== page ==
The Bay Area is a hub of artistic expression, attracting artists, writers and musicians from around the globe to live, work and create. We highlight some of the offerings here.
Carrying on: The Oakland Symphony, still reeling from the unexpected death of longtime music director Michael Morgan, is moving on with its SummerStage series of free outdoor concerts at Brooklyn Basin, launched last weekend with John Kendall Bailey stepping in as conductor.
This week’s installment, with assistant conductor Bryan Nies at the podium, features the orchestra’s 16-member Brass Ensemble in a “Blast of Brass” program that will showcase spine-tingling, clarion-call selections such as Adolphus Hailstork’s “An American Fanfare.” Composers as diverse as Beethoven, Gabrieli and Richard Strauss will be represented, along with Joan Tower’s tongue-in-cheekily titled “Fanfare for the Uncommon Woman, No. 1” and a special tribute to environmental activist Greta Thunberg by Jonathan Ring.
The Brooklyn Basin amphitheater, which seats 150, first-come, first-served, is located just south of Jack London Square along the Oakland Estuary; the exact address is 288 Ninth Ave. at Brooklyn Basin Way. Concert time is 6:30 p.m. Thursday; visit oaklandsymphony.org for information on the two concluding Thursday-night programs.
‘Rose’ finally blooms: Stanford Live’s fall performance season opens this week with a star-studded dance/music/theater/spoken-word production some six years in the making. “The No One’s Rose,” built on the Holocaust-themed works of famed poet Paul Celan, is a collaboration between Stanford Live, the Bay Area’s Philharmonia Baroque Orchestra and the Cambridge, Massachusetts-based American Modern Opera Company, which specializes in productions that defy categorization.
Originally intended to debut a year ago, the work is described as a meditation on what happens after a catastrophe, and of course the pandemic has served up a whole new layer of relevance while pushing the show back to 2021.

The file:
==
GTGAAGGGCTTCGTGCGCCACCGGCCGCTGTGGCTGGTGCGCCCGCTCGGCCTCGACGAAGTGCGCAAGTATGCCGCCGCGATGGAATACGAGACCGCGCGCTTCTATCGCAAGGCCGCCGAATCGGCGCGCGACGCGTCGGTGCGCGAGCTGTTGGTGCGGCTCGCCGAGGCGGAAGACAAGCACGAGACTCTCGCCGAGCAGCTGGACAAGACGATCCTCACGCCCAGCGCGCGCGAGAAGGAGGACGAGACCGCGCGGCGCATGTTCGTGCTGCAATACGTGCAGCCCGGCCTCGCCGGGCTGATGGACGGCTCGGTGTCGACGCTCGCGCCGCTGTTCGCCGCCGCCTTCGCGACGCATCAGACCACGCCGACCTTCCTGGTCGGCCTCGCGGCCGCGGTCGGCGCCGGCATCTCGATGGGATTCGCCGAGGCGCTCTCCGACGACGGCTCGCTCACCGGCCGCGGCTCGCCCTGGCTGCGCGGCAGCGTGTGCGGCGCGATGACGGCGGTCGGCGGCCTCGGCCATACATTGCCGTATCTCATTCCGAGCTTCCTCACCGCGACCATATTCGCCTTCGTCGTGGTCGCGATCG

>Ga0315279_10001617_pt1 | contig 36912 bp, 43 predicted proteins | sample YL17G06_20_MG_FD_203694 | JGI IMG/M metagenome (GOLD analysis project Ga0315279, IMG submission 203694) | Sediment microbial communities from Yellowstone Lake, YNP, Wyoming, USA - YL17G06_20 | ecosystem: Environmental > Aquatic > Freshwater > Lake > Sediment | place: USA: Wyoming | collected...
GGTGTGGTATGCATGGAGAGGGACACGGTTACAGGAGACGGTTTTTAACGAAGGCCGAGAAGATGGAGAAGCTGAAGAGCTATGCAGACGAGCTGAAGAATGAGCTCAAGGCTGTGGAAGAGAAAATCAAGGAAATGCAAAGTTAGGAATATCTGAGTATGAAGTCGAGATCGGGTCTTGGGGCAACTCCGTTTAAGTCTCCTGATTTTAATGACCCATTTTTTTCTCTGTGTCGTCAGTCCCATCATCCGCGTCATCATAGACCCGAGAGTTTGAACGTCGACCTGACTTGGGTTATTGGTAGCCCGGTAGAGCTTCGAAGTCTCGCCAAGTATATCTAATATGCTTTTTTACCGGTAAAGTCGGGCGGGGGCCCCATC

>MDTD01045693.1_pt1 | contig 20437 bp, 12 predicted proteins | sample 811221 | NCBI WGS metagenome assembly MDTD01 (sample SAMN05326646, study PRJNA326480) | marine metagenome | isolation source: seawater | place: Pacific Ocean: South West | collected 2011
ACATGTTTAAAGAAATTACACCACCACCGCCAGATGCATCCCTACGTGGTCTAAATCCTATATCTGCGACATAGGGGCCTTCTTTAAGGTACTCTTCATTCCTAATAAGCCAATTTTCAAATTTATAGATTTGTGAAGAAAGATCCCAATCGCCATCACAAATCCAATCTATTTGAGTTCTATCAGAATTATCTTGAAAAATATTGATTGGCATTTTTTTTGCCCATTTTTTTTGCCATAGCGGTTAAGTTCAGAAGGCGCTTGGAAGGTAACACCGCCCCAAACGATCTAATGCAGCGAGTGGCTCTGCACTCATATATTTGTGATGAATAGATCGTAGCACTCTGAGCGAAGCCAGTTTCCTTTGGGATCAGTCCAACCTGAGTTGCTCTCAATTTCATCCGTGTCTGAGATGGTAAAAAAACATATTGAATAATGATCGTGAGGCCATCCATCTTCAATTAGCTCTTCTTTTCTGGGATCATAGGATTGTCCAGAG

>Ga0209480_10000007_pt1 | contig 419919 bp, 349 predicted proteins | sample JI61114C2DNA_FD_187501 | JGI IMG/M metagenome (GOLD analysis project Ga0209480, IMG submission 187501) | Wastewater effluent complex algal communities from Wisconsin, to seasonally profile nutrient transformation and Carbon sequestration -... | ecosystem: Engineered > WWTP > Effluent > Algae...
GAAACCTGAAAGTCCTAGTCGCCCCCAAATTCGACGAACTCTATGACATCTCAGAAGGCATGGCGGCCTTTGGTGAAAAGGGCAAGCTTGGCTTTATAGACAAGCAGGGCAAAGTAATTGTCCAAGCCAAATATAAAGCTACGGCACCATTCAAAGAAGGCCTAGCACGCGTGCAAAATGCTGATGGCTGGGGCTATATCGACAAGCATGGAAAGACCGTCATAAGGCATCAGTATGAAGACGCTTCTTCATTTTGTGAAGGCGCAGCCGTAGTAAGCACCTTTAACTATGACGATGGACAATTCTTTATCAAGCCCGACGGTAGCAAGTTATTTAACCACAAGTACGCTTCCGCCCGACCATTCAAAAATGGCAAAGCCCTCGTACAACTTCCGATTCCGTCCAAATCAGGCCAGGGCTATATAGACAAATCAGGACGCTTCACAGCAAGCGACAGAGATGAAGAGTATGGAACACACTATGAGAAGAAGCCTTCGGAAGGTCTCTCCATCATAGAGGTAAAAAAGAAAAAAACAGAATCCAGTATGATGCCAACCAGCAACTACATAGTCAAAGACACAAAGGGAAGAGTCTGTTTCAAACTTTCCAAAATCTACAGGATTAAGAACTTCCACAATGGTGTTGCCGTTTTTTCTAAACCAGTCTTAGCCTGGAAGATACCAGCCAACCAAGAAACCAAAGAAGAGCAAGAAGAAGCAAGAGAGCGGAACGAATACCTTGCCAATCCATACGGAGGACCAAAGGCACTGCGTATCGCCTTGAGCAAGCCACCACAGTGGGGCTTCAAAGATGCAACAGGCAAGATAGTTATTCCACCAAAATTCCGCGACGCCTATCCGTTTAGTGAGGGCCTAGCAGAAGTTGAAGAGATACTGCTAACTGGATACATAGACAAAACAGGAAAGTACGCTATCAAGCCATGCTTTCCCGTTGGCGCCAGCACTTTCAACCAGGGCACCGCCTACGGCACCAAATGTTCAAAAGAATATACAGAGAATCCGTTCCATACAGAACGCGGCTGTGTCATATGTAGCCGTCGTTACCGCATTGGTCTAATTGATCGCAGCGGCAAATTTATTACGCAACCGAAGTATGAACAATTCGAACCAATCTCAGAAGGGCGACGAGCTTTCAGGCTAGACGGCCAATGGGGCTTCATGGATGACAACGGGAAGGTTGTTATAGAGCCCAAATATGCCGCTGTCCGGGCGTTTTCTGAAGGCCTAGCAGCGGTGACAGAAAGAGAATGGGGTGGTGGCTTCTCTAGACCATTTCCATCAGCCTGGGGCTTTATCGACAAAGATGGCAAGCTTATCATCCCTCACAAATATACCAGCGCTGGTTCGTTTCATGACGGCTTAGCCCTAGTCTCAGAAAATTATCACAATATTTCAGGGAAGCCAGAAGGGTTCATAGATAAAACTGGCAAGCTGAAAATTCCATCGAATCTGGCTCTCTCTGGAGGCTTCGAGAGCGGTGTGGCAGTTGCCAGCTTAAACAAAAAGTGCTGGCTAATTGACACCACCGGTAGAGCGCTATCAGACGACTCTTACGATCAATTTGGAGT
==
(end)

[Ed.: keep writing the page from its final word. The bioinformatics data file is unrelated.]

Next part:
Joining the orchestra and opera company onstage are such A-list vocalists as soprano Julia Bullock, countertenor Anthony Roth Costanzo, bass-baritone Davóne Tines and tenor Paul Appleby, and dancers Bobbi Jene Smith, Julia Eichten, and Or Schraiber. The score by American Modern Opera Company artistic director Matthew Aucoin is created for period instruments but also incorporates music from such wide-ranging sources as Bach and Berlioz and Sam Cooke and Paul Simon.
Performances are 7:30 p.m. Wednesday and Thursday and 2:30 p.m. Sunday at Bing Concert Hall. Attendees must show proof of vaccination or a negative COVID test within 72 hours of showtime. Tickets are $15-$225 at live.stanford.edu.
Circus Bella hits the road: The Bay Area troupe Circus Bella wants to help cure us of the pandemic blues with its typical mix of high-flying stunts and good old-fashion frivolity. Beginning this week, the company is bringing its 12th annual family-friendly hour-long show to Bay Area parks and outdoor settings.